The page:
Statement of Teaching Philosophy and Practice


My teaching philosophy is born of experience as an educator and instructional designer.  As an instructor, I strive to facilitate active student engagement with course materials, create clear learning objectives, and foster a classroom environment that encourages students to critically engage with course material. I approach every course I teach with passion and energy. Nevertheless, enthusiasm alone does not make for an effective educator. My ongoing journey towards becoming an impactful instructor has required rigorous research and a willingness to embrace failure as a learning opportunity.

Create through Research and Practice

In fall 2012 I taught three courses at Minot State University, a state school in North Dakota of roughly 3,500 students. In preparing these courses I believed that my seven semesters as a teaching assistant at UW-Madison had prepared me as an educator. In this assumption, I was mistaken, and concluded the semester discouraged by the students’ lack of engagement in my courses. Following my work at MSU, I began my tenure as LTTA at UW-Madison. This position refined my skills as an educator, provided opportunity to research pedagogical best practices, and offered me a chance to reflect on my past teaching experience.  I therefore dug out my student evaluations, syllabi, and teaching notes from Minot, and studied them in light of my more rounded understanding of best teaching practices.

First, I looked through the teaching documents from HIST 101: Western Civilization to 1815.  My highest evaluations and most positive comments from students in this course were those concerning my enthusiasm for teaching, the commitment I demonstrated towards my students’ success, and my ability to prepare students for assessment activities. Yet, I failed my students in numerous areas. The course suffered from my inability to focus on core outcomes and misguided inclusion of too many course objectives. Therefore, students did not critically engage with course material and instead focused on memorizing numerous facts to pass tests. My effective failure to organize this course stymied meaningful student interaction with course material. It further undermined my attempts to create a learning environment in which students were intrinsically motivated to learn.  My pedagogical focus was much tighter in HIST 104: US History from 1877. However, I remained overly dependent upon the traditional fifty-minute power lecture as a means of classroom instruction.  Furthermore, the slides I created to assist my lectures were overly dense and a distraction to both myself and my students.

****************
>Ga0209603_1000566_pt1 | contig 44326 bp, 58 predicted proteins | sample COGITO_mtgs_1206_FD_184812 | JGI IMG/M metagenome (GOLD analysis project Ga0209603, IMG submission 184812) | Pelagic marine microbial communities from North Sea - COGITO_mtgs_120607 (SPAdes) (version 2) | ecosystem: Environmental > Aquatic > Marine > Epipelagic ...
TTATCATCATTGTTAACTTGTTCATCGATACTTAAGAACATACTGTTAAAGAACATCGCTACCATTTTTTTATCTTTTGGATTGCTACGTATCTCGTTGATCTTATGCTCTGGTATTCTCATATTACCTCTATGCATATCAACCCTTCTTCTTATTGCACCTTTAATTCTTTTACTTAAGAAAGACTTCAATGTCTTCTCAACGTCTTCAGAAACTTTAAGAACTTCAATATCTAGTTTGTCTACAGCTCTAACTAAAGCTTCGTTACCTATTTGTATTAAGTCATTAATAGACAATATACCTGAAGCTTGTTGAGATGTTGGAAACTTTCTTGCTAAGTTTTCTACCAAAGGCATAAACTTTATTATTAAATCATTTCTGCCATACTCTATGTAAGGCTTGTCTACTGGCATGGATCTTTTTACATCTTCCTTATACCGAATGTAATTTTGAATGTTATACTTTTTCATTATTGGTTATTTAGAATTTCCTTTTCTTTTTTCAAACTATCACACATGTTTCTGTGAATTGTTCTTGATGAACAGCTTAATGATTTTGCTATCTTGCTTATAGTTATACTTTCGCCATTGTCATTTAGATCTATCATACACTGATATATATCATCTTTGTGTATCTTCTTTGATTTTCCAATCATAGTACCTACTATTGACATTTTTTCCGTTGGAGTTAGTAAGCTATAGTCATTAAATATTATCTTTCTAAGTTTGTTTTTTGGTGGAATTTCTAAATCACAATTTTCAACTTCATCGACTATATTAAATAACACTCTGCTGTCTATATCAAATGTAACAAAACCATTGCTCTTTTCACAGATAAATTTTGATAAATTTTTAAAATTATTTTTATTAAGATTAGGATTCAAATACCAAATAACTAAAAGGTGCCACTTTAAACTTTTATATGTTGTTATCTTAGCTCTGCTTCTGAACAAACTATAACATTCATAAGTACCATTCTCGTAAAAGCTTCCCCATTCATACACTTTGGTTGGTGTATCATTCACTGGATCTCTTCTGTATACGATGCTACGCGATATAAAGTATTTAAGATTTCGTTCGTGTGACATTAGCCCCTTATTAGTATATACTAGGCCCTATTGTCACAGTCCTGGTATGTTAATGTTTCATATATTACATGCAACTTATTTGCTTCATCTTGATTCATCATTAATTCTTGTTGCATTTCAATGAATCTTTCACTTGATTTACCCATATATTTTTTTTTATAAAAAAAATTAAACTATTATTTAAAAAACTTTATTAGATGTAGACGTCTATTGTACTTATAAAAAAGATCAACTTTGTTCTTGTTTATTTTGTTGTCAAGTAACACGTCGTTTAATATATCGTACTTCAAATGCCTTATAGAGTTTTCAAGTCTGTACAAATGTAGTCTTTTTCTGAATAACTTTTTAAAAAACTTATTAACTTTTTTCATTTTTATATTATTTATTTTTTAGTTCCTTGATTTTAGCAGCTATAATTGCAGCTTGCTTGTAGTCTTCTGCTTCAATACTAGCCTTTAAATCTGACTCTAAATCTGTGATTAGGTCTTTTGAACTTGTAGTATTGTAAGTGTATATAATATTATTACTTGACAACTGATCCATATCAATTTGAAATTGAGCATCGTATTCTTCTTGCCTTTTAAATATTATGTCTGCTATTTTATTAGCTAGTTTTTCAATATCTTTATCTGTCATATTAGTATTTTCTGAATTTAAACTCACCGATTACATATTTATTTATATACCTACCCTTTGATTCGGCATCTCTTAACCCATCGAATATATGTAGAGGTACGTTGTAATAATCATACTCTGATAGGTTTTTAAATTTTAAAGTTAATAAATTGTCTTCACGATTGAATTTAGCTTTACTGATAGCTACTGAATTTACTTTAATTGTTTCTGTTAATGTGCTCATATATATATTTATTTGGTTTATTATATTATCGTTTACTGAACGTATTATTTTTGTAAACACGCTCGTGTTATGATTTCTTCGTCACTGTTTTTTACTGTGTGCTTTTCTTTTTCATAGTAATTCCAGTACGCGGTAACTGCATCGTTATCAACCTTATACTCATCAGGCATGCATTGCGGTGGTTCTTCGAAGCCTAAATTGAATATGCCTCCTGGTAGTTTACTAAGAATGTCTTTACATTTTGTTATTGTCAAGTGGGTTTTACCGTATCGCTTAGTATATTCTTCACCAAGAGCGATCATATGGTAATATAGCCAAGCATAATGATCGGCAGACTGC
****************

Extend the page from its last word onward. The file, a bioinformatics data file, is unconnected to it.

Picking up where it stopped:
HIST 212, World History 1500 to the present, was much closer to my fields of expertise. I was a much more confident instructor, and felt freer to devote prep-time to pedagogical experimentation. As I analyzed student outcomes, I found that they were higher in the course components in which I trialed active teaching methods. These methods facilitated significant student interaction and deeper learning. They included; more varied classroom activities, group projects, my eventual abandonment of lecture notes, and a willingness to give students significant input on course improvements. However, in HIST 212 I failed to communicate effectively to students the importance of the course’s learning outcomes, and how they applied to later educational, professional, and personal goals. Furthermore, students remained frustrated with amount of material they were required to memorize as I continued to emphasize quantity of information at the sake of in-depth analysis and robust learning activities.